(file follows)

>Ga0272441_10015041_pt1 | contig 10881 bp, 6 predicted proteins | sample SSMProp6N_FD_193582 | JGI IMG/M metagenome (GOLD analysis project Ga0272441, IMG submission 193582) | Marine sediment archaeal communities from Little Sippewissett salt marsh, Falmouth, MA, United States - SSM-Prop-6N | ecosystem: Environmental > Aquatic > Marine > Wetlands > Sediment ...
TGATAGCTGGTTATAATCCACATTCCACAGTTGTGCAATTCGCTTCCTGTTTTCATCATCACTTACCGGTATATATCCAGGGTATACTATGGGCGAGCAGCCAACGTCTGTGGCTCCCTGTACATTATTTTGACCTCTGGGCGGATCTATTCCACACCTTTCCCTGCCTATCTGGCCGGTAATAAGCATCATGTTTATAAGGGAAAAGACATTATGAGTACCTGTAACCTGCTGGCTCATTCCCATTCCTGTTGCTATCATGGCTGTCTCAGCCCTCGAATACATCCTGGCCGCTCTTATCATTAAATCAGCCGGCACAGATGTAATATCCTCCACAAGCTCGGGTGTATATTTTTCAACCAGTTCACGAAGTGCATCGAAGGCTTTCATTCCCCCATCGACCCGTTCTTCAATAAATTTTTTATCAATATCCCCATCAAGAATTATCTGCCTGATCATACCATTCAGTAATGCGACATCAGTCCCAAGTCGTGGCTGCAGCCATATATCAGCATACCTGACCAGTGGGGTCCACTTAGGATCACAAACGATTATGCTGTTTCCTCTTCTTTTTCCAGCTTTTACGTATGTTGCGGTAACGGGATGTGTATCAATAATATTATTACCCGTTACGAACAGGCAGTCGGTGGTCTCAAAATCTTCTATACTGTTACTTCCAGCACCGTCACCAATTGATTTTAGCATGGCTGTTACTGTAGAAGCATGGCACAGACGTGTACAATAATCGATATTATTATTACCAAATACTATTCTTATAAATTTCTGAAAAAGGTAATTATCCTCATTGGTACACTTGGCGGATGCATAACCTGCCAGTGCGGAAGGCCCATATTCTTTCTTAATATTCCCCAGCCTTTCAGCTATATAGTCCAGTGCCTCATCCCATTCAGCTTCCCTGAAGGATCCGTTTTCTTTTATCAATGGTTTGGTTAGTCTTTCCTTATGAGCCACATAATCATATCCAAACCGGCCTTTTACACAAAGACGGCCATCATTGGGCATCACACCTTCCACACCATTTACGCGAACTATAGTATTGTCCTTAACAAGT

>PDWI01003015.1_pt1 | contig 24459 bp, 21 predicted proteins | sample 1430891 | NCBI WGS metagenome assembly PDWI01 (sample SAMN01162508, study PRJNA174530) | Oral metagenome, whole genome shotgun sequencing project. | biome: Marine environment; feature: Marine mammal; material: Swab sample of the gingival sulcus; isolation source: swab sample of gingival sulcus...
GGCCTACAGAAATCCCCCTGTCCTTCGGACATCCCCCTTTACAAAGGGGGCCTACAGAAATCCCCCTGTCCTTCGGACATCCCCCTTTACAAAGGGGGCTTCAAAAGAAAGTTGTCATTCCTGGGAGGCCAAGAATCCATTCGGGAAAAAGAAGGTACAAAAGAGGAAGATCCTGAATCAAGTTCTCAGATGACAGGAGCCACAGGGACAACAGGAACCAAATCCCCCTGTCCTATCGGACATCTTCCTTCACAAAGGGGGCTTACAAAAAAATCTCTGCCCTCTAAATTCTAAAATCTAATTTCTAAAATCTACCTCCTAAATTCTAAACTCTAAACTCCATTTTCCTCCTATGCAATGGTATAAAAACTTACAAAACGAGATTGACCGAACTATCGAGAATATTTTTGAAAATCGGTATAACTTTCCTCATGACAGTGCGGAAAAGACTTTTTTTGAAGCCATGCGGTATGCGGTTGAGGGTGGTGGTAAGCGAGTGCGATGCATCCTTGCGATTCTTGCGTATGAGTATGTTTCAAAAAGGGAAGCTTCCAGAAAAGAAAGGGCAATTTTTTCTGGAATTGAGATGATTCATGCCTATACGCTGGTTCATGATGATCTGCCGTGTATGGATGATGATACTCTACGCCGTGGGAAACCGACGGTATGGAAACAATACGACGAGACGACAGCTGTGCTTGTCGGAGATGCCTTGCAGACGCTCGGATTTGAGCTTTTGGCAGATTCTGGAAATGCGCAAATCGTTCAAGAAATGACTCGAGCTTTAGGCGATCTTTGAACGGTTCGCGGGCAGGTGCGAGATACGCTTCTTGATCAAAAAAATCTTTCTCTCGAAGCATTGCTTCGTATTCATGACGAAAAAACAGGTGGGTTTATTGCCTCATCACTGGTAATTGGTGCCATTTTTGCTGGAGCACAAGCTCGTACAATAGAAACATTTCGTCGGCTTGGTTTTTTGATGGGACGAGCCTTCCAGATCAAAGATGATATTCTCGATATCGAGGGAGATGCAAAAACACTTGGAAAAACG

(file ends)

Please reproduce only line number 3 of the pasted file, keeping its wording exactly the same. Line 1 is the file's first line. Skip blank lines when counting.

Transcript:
>PDWI01003015.1_pt1 | contig 24459 bp, 21 predicted proteins | sample 1430891 | NCBI WGS metagenome assembly PDWI01 (sample SAMN01162508, study PRJNA174530) | Oral metagenome, whole genome shotgun sequencing project. | biome: Marine environment; feature: Marine mammal; material: Swab sample of the gingival sulcus; isolation source: swab sample of gingival sulcus...